Mouse adapted IAV X-47 (H3N2; PR8×A/Victoria/3/75) was propagated in MDCK cells. For viral inoculation, mice were anesthetized by i.p. injection with ketamine (12 mg/kg) and xylazine (60 mg/kg) and 50 µl X-47 diluted in PBS was administered intranasally. For lethal and sublethal infection, mice received respectively 2-LD50 or 0.05-LD50 X-47. To determine pulmonary viral titers, median tissue culture infectious dose (TCID50) was measured as follows: lungs were homogenized with a Polytron homogenizer (Kinematica) in PBS. Eight-fold serial dilutions of lung homogenates were incubated on MDCK cells for 5 days in DMEM supplemented with trypsin (1 µg/ml), 2 mM L-glutamine, 0.4 mM sodium pyruvate and antibiotics. For read-out, 0.5% chicken red blood cells (RBC) were added and end-point dilution of hemagglutination was monitored. TCID50 titers were then calculated according to the method of Reed and Muench [85].

Determination of HAI (hemagglutination inhibition) titers

To determine the HAI titers in infected mice, sera of these were treated with receptor-destroying enzyme (RDE/Cholera filtrate; Sigma) to remove sialic acids from serum proteins capable of aspecific inhibition of agglutination. After incubation overnight at 37°C, the RDE was inactivated by addition of 0.75% sodium citrate in PBS and heating to 56°C for 30 min. To remove sialic acid binding proteins, sera were cleared with 1/10 volume 50% chicken RBC. Titration was done by incubating a two-fold dilution series of sera with 4 HA units of X-47 virus for 1 hour at room temperature in 96-well U-bottom plates. Finally, an equal volume of 0.5% chicken RBC was added and titers were read 30 min later. Negative controls included PBS instead of immune serum (agglutination control) or PR8 instead of X-47 virus (control for agglutination effect of sera); as positive control, serum from a mouse infected twice with a sublethal dose of X-47 was used.

In vivo intracellular GrB and IFNγ staining of activated CD8+ T cells

Granzyme B (GrB) and IFNγ expressing CD8+ T cells were determined by treating the mice intranasally with 50 µg Brefeldin A (Sigma) as previously described [86]. 6 h later, BAL and lungs were isolated and single cell suspensions were prepared from the lung in the presence of 3 µg/ml Brefeldin A. Cells were stained, fixed and permeabilized (Cytofix/Cytoperm, BD Biosciences) according to the manufacturer's instructions. Activated CD8+ T cells were analyzed by flow cytometry based on CD62lo CD3+ and CD8+ expression. Live/Dead fixable aqua dead cell stain kit (Molecular Probes) was used to discriminate live from dead cells.

Cells and transfection

HEK293T and MDCK cells were grown in DMEM (Gibco) supplemented with 10% FCS, 2 mM L-glutamine, 0.4 mM sodium pyruvate and antibiotics. HEK293T cells were transfected using the calcium phosphate precipitate transfection method with specific expression vectors (pCAGGS-E-hA20 (LMBP 3778), pCAGGS-E-RIG-I-CARD (LMBP 6517), pEF-HA-IRF-7 (kindly provided by T. Taniguchi, Graduate School of Medicine and Faculty of Medicine, University of Tokyo)), NF-κB, IRF3, IRF7 reporter plasmids (respectively pConLuc (LMBP3248), pISRE-luc (LMBP4011), pGL3-IFNα4-luc (kindly provided by J. Hiscott, McGill University, Montreal, Quebec, Canada), and pACTbetagal (LMBP4341) for transfection efficiency normalization. Details of plasmids are presented along with detailed sequence maps at the BCCM-LMBP plasmid databank http://bccm.belspo.be/index.php.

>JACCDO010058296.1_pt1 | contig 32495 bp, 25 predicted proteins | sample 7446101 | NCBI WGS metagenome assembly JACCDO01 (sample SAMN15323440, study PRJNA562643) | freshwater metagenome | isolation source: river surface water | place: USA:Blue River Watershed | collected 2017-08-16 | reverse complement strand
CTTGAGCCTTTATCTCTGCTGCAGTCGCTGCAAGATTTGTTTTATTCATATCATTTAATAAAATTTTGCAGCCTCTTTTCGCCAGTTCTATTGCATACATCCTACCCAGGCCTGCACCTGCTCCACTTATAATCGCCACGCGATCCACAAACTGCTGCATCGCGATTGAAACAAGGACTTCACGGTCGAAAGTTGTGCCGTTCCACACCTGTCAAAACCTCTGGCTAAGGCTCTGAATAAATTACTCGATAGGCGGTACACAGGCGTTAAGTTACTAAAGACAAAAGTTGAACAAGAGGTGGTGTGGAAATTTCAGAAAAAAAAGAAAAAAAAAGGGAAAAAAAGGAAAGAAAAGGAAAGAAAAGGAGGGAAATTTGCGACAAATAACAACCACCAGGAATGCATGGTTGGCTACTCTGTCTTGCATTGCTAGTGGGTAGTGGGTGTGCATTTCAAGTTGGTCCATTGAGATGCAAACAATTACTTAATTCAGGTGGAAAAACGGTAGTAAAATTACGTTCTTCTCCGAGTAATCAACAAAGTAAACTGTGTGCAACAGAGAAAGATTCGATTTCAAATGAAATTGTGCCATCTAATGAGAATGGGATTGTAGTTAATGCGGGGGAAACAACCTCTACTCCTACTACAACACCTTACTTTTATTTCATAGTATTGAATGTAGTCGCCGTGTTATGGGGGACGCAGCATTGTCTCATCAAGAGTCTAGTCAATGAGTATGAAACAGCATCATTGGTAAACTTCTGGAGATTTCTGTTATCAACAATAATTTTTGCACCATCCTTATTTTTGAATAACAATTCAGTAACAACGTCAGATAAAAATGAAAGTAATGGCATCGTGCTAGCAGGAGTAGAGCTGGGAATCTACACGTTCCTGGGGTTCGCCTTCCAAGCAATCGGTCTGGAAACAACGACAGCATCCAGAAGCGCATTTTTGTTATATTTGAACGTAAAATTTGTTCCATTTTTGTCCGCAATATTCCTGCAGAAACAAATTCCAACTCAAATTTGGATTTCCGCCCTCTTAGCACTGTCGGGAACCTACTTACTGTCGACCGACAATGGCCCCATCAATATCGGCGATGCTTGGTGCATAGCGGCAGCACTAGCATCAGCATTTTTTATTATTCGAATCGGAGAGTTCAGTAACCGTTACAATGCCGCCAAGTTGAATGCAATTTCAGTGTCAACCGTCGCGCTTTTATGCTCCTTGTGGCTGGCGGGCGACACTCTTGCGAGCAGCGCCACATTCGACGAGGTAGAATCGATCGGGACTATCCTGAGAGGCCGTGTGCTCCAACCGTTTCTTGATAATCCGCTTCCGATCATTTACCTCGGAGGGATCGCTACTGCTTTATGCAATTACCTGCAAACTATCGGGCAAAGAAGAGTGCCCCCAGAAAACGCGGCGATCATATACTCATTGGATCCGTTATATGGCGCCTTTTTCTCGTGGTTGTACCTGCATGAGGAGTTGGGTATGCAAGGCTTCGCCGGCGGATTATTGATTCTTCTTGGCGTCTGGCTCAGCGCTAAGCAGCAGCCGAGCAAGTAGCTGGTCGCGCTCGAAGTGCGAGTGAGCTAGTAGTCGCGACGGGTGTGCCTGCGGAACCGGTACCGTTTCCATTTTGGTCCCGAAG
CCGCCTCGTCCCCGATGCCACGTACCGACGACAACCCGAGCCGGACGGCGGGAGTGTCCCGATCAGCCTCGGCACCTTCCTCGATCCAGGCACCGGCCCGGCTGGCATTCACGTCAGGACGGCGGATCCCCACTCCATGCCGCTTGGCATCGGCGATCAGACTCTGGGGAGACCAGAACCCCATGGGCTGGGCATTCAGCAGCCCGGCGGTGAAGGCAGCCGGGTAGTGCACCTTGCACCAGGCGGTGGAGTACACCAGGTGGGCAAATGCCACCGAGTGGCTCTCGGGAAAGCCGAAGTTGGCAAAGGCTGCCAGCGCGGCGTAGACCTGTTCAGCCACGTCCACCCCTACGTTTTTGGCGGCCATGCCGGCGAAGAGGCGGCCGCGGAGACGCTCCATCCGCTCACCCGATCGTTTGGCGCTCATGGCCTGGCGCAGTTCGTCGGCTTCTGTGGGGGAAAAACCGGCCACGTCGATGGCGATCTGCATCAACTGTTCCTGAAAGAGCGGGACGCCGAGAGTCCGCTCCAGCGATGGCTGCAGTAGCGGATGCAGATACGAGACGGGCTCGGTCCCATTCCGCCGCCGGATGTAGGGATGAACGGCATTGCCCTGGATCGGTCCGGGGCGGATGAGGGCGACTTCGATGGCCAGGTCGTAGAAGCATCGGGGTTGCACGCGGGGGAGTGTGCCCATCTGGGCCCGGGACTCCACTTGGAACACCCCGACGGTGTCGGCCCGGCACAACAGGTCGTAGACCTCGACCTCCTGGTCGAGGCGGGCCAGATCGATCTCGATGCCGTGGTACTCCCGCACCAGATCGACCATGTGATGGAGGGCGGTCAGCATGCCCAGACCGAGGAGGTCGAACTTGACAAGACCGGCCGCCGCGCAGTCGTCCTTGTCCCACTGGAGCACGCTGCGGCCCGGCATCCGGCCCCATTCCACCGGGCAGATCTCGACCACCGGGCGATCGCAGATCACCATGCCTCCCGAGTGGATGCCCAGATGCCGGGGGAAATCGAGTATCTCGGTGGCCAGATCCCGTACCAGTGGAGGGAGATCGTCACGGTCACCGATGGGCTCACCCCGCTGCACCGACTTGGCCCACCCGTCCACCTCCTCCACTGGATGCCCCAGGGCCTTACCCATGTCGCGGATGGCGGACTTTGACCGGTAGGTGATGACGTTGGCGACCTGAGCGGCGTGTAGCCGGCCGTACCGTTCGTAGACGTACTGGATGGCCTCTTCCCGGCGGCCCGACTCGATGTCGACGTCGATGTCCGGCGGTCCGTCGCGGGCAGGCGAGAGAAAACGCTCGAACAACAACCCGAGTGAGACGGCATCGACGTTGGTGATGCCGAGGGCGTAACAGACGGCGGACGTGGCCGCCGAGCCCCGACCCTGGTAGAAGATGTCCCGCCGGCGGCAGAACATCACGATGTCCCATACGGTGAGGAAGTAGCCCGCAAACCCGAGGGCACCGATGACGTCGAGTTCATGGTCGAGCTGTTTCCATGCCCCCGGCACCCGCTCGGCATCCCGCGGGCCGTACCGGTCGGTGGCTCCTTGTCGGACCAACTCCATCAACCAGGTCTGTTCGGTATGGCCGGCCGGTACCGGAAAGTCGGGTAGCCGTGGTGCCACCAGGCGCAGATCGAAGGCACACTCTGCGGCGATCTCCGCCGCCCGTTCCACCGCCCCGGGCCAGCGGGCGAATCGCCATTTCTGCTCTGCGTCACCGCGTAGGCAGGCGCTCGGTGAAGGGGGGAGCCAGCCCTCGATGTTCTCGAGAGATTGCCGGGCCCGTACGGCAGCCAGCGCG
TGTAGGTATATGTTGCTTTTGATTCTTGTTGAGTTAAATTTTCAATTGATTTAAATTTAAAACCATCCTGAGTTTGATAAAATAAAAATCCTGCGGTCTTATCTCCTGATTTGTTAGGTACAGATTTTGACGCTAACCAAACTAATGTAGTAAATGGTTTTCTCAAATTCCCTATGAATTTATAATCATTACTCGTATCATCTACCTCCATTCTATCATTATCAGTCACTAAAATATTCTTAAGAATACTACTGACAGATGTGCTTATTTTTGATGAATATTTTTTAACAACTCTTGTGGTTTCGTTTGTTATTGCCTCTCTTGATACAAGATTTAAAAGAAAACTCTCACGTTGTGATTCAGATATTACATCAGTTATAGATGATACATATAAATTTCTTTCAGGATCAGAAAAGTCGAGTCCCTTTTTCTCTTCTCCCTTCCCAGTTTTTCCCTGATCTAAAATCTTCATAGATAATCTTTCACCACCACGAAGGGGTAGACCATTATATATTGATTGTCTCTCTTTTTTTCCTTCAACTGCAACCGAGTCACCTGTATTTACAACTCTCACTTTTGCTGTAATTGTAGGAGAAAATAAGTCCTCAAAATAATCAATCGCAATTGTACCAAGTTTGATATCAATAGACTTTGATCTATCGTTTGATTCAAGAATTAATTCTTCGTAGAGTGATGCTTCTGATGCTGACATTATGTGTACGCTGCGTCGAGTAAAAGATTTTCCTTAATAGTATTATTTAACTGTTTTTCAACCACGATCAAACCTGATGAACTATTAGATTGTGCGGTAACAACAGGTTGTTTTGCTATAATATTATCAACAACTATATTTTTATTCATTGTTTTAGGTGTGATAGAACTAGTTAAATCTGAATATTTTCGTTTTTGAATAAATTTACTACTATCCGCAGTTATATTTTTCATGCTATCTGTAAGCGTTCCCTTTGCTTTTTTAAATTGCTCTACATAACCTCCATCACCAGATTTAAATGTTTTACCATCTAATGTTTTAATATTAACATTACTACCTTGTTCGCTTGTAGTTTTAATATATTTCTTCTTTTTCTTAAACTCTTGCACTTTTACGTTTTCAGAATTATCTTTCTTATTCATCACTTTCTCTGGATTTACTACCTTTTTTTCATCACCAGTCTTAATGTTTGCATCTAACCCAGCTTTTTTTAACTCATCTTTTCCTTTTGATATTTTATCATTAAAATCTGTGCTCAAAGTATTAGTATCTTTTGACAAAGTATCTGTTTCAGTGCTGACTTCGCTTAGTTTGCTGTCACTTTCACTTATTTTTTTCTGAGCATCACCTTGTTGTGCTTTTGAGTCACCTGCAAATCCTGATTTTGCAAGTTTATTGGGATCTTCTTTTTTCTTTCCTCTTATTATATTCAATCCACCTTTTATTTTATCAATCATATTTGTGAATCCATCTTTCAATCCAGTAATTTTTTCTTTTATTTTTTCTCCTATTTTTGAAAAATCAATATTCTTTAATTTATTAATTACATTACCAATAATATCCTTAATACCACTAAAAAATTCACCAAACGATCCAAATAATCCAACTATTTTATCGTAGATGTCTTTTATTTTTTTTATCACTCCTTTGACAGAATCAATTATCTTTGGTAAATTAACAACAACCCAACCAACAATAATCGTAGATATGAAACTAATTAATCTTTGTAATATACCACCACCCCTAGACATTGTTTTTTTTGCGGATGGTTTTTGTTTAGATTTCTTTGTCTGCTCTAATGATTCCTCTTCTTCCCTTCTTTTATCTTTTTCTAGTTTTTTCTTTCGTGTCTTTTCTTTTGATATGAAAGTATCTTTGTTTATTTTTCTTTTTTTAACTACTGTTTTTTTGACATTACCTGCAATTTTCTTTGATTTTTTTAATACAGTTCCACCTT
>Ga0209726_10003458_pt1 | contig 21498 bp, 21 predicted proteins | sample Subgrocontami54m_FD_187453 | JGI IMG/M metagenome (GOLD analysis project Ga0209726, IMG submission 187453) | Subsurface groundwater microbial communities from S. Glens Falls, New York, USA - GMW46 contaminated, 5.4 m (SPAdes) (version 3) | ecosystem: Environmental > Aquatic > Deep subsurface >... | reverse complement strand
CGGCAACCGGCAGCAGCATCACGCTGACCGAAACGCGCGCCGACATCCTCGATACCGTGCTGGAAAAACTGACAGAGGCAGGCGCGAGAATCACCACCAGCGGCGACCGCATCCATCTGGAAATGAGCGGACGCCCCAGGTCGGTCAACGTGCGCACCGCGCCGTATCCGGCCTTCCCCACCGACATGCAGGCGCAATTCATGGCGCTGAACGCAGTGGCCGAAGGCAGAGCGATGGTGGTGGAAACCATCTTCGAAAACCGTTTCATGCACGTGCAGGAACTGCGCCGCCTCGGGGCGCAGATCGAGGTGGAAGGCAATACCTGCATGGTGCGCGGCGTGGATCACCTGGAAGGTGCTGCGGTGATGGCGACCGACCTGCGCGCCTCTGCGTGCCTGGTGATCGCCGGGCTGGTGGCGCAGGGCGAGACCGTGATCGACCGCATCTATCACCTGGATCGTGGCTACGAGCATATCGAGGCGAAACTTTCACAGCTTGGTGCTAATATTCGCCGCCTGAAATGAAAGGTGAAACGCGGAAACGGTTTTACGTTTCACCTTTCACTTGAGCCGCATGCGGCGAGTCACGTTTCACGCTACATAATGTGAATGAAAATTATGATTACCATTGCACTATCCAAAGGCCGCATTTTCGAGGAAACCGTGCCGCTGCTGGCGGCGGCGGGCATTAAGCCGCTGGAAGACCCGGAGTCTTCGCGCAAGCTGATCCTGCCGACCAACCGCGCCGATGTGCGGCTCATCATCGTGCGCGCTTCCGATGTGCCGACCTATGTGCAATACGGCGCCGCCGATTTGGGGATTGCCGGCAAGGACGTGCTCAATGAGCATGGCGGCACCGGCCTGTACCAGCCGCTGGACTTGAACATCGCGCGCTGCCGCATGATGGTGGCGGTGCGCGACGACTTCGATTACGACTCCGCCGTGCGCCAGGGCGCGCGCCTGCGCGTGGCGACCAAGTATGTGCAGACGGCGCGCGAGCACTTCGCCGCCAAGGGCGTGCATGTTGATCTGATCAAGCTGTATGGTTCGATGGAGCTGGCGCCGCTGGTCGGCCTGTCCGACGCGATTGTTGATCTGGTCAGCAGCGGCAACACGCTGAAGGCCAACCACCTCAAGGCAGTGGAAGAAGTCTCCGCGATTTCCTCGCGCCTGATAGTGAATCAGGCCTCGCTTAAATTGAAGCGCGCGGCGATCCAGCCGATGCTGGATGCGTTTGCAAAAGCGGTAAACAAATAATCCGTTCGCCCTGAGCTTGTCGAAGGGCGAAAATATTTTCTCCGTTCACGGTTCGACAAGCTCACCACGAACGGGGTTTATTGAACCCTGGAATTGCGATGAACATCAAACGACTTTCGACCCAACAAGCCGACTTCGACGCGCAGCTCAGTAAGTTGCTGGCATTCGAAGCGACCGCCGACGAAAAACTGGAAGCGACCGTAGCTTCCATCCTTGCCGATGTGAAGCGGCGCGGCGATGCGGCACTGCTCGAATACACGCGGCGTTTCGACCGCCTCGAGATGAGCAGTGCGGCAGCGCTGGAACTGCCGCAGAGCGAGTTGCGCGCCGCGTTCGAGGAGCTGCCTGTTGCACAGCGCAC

For the generation of BMDM, bone marrow cells were cultured 7 days in RPMI 1640 (Gibco) supplemented with 10% FCS, 2 mM L-glutamine, 0.4 mM sodium pyruvate, antibiotics and 40 ng/ml recombinant M-CSF. BMDM were of ≥95% purity as measured by flow cytometry using F4/80 and CD11b specific antibodies. For the isolation of alveolar macrophages, the trachea was canulated and the lung was flushed 4 times with HBSS containing 1 mM EDTA. Alveolar macrophages were cultured in RPMI 1640 (Gibco) supplemented with 1% FCS, 2 mM L-glutamine, 0.4 mM sodium pyruvate and antibiotics.

Western blotting

For total lysates, cells were lysed at 4°C for 15 min in lysis buffer (200 mM NaCl, 1% NP-40, 10 mM Tris-HCl pH 7.5, 5 mM EDTA, 2 mM DTT) supplemented with protease and phosphatase inhibitors. Nuclear and cytoplasmic lysates were prepared by resuspending cells in B1 (10 mM Hepes pH 7.5, 10 mM KCl, 1 mM MgCl2, 5% glycerol, 0.5 mM EDTA and 0.1 mM EGTA supplemented with protease and phosphatase inhibitors) for 15 min at 4°C. Next, NP-40 detergent was added to a final concentration of 0.65% and cells were centrifuged at 500 g for 5 min. The nuclear fraction containing pellet was lyzed in B2 (20 mM Hepes pH 7.5, 1% NP-40, 400 mM NaCl, 10 mM KCl, 1 mM MgCl2, 20% glycerol, 0.5 mM EDTA and 0.1 mM EGTA supplemented with protease and phosphatase inhibitors) for 15 min at 4°C. The lysates were subsequently separated by SDS-PAGE and analyzed by western blotting and ECL detection (Perkin Elmer Life Sciences). Immunoblots were revealed with anti-A20, anti-IκBα, anti-p65, and anti-histon H1 (Santa Cruz), anti-IRF3 (Invitrogen), anti-phospho-IRF3 and anti-phospho-IκBα (Cell Signaling) and anti-actin (MP Biomedicals). The density of the bands was quantified (fold induction) with the ImageJ (http://rsbweb.nih.gov/ij) Gel analyzer tool. All intensities were calculated relative to the first lane ( = time 0).